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Strengthening Treasury’s Capabilities by Developing Internal Talent

By December 8, 2020No Comments

Key takeaways from the Treasurers’ Group of Thirty 2020 H2 meeting, sponsored by Standard Chartered.

By Joseph Neu

Move up the treasury learning curve. This group has a disproportionate number of treasurers who are new to their role. Several come from the tax side and a few were brought in to build or expand their company’s treasury capabilities.

  • All are moving quickly up the learning curve and helping their bosses appreciate the importance of strategic treasury capabilities. Covid-19 has helped make their case—in terms of both coping with crisis concerns for adequate liquidity and the post-crisis mandates to support new business pivots.
  • The treasury learning curve may be steep, but this is an opportune time to move up it and help others within your organization better understand what treasury can do. It’s also a way to attract internal talent to the treasury team.

Remote talent management favors the young and the bold. Challenges to onboarding new hires remotely have more members focused on filling open positions internally and training people for advancement. Younger people are generally more open to branching out and being trained remotely.

  • The younger generation is also more receptive to the automation and data analytics skills and tools that have become even more of a priority recently. Having said this, more experienced employees can adapt to changing roles in a remote work setting, if they are bold about change.
  • One member who started her new role not long before Covid hit noted that she has learned to adapt to a new CFO whom she has never met in person, as the CFO joined the company post-Covid.
    • According to the treasurer, “It has worked out surprisingly well and we’ve aligned to get so much done that I would have said it was impossible before,” she said. “Remote work puts the focus on unrelenting execution.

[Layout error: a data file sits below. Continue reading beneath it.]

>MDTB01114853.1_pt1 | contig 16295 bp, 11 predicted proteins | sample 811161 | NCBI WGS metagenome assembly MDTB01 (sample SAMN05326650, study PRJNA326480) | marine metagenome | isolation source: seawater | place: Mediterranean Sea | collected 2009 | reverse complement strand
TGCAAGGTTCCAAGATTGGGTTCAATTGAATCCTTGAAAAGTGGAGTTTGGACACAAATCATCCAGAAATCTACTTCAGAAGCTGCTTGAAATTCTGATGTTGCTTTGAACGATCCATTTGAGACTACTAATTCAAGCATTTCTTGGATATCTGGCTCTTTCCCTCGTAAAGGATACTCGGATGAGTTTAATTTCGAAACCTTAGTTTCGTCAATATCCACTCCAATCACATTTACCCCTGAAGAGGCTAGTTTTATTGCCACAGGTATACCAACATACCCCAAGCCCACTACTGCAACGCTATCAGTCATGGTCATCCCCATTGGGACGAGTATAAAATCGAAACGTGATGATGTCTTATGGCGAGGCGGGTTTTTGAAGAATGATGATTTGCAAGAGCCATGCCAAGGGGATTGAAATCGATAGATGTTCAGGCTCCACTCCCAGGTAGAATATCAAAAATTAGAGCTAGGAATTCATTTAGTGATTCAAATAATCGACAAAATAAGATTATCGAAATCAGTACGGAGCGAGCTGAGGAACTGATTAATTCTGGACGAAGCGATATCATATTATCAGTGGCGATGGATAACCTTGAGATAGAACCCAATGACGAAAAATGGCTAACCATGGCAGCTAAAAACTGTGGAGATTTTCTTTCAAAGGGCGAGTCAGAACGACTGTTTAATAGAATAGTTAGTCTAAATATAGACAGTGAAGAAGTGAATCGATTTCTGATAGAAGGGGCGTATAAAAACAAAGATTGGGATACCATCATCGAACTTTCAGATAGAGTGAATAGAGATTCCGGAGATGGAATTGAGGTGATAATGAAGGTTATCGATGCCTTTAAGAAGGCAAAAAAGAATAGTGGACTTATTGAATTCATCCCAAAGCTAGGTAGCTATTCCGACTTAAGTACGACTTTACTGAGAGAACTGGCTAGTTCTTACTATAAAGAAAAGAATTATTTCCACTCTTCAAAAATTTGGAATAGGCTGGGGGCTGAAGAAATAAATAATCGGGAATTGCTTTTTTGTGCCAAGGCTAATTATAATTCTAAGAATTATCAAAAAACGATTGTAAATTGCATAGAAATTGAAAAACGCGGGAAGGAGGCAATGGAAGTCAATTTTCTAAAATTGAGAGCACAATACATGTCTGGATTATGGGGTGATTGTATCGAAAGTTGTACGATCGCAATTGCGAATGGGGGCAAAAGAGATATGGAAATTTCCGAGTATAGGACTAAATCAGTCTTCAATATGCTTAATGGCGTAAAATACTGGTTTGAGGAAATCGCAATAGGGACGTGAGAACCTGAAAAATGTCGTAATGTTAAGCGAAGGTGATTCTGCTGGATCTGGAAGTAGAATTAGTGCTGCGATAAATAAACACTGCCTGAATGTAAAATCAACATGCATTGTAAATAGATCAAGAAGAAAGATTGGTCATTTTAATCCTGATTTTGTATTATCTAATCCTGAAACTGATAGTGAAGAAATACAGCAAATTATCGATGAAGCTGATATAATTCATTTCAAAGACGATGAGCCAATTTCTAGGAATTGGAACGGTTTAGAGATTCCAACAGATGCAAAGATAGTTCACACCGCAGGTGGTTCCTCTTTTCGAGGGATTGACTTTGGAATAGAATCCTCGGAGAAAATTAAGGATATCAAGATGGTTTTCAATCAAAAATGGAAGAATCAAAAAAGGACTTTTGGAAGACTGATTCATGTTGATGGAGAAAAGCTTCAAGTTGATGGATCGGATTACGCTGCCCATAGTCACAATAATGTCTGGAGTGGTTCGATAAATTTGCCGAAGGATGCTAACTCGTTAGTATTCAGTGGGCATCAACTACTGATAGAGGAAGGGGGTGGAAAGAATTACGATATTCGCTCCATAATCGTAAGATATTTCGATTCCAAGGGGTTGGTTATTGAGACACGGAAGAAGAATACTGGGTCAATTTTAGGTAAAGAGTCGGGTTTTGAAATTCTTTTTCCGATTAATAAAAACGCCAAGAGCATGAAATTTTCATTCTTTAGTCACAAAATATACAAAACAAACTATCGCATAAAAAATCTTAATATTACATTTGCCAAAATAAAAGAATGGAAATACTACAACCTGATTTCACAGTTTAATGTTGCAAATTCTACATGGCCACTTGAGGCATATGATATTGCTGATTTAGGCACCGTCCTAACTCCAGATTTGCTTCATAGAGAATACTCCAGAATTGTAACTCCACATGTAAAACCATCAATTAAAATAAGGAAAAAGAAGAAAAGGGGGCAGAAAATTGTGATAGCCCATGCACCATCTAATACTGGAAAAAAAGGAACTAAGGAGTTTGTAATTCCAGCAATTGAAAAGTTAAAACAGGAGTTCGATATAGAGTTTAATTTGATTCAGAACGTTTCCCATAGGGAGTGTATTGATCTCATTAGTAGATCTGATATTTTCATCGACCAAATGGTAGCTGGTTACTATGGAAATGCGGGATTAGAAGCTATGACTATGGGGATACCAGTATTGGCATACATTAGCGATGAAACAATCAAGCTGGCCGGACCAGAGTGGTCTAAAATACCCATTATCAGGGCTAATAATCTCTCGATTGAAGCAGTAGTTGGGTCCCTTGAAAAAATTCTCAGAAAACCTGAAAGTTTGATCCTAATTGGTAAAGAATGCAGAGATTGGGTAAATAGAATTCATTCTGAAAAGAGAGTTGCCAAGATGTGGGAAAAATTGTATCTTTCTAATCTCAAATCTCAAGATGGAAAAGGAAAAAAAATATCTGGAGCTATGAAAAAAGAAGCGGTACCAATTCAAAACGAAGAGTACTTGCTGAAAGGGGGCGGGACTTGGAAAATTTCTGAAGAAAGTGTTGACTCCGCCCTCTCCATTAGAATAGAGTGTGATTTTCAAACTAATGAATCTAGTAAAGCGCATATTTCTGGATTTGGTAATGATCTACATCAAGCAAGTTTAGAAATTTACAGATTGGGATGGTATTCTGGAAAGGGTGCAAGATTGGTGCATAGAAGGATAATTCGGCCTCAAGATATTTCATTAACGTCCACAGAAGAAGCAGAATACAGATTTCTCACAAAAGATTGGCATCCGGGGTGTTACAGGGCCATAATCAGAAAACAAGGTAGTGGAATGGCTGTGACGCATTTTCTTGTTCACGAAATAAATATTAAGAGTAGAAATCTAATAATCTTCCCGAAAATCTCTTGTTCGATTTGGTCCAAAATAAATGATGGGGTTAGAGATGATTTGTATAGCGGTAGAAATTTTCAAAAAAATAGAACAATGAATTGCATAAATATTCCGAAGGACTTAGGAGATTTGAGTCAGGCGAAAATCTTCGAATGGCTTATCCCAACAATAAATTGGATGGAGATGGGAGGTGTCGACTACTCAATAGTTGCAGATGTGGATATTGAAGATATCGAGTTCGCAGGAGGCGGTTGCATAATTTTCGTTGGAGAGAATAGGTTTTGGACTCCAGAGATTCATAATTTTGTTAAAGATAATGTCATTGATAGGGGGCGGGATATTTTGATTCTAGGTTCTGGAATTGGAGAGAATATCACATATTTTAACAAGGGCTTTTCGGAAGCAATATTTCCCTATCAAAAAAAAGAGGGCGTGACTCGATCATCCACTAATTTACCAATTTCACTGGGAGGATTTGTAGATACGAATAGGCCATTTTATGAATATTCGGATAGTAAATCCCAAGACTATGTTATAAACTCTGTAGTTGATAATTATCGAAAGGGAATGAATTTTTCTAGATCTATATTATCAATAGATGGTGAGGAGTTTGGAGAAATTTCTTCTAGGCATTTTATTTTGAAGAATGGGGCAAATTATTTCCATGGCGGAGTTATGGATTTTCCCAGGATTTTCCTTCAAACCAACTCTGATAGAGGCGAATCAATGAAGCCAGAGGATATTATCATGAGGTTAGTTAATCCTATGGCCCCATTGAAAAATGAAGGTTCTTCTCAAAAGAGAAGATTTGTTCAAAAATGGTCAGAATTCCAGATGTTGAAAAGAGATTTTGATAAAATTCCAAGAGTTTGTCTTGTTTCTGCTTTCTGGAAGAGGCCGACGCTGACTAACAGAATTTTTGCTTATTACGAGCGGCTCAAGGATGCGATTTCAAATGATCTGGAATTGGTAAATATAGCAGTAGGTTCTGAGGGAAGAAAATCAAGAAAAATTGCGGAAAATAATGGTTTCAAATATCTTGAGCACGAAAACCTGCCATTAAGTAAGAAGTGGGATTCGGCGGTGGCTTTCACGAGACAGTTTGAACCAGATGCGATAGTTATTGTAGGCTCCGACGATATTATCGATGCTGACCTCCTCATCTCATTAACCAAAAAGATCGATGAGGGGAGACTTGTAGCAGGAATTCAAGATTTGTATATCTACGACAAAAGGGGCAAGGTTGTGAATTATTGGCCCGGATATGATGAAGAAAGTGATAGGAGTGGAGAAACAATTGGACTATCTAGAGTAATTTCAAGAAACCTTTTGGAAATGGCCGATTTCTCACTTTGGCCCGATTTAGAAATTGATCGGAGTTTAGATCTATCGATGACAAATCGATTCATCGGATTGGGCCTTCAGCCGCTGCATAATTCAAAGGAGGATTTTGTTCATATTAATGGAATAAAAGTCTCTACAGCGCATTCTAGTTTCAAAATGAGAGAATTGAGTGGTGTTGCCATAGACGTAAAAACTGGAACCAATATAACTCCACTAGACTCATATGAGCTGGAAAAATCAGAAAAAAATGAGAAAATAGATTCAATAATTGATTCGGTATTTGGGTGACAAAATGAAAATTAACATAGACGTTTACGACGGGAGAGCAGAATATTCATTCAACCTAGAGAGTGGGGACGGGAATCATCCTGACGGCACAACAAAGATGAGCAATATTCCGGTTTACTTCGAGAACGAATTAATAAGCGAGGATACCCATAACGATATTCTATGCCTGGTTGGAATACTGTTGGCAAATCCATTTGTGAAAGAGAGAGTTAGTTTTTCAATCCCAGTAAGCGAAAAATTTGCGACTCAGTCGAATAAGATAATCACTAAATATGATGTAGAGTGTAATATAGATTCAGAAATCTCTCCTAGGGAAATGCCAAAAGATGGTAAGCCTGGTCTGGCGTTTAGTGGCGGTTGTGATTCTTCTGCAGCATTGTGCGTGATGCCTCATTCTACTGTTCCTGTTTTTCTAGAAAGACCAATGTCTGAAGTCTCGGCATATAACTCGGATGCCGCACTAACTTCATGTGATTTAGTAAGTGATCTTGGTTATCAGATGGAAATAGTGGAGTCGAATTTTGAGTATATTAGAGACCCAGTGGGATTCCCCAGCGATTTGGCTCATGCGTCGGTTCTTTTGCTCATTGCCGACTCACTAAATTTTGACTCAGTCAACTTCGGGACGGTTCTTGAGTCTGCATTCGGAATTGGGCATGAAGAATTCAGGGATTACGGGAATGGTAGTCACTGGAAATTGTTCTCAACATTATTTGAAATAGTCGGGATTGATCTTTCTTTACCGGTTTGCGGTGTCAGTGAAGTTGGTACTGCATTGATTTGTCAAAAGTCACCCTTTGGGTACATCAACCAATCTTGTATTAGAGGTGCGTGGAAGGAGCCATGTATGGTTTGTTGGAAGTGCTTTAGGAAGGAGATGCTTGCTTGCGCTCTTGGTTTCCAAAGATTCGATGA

Corporates can do more in response to negative rates. Banks appear to have done a good job of shielding corporates from the impact of negative interest rates by helping them to sweep cash into dollars and access funding at low, if not negative rates.

  • There is not a sense of real urgency to change funding or cash investment fundamentally in response to persistent negative rates in the eurozone, Japan, Denmark and Switzerland.
  • However, with negative-yielding debt climbing back towards its 2019 record of $17 trillion in the wake of Covid-19 and almost $800 billion in euro corporate debt within 25 basis points of negative territory, perhaps corporate treasurers should become more aggressive in managing their balance sheets with an eye to negative rates.
  • On the asset side, Standard Chartered suggests, for example, diversifying further into positive yielding currencies with strong correlations to the reporting currency and low vols to optimize risk-adjusted returns (with or without the aid of FX hedges).
  • On the liability side, the bank suggests looking at collateralized EUR loans (using positive rate currency cash) matching more EUR debt to funded EUR assets, or using a floating rate swap to get around loan floors, for example (it may also help with Libor transition).
Justin Jones

Author Justin Jones

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